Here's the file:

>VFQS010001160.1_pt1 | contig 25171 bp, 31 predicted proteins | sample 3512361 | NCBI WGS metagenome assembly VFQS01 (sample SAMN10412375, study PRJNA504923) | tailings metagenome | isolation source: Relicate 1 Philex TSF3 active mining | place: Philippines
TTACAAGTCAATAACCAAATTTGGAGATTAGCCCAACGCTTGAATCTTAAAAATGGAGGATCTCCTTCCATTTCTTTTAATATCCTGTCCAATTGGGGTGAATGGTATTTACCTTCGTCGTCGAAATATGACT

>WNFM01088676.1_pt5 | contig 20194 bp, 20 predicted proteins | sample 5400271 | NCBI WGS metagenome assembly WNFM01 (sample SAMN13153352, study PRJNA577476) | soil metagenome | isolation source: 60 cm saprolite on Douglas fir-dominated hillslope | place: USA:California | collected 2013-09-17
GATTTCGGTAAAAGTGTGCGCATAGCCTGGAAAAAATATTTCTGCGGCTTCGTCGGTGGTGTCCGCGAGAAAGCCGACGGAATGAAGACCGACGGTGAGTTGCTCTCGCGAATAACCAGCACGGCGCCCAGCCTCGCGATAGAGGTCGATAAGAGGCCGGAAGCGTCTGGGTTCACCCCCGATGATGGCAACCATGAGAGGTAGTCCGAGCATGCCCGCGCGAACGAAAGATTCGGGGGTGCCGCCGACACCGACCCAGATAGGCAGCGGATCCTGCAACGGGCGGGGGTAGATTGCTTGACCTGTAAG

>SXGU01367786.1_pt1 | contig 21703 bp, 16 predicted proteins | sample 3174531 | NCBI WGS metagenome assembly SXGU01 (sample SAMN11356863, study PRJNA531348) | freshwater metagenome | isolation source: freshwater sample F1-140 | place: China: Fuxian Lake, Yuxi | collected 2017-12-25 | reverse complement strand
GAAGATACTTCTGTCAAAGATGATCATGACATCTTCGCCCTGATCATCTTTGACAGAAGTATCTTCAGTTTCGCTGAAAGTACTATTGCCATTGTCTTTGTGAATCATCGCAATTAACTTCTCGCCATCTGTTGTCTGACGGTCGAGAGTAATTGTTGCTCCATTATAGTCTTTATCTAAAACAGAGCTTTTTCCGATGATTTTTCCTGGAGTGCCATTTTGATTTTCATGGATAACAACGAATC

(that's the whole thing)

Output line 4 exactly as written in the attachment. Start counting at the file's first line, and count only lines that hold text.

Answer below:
GATTTCGGTAAAAGTGTGCGCATAGCCTGGAAAAAATATTTCTGCGGCTTCGTCGGTGGTGTCCGCGAGAAAGCCGACGGAATGAAGACCGACGGTGAGTTGCTCTCGCGAATAACCAGCACGGCGCCCAGCCTCGCGATAGAGGTCGATAAGAGGCCGGAAGCGTCTGGGTTCACCCCCGATGATGGCAACCATGAGAGGTAGTCCGAGCATGCCCGCGCGAACGAAAGATTCGGGGGTGCCGCCGACACCGACCCAGATAGGCAGCGGATCCTGCAACGGGCGGGGGTAGATTGCTTGACCTGTAAG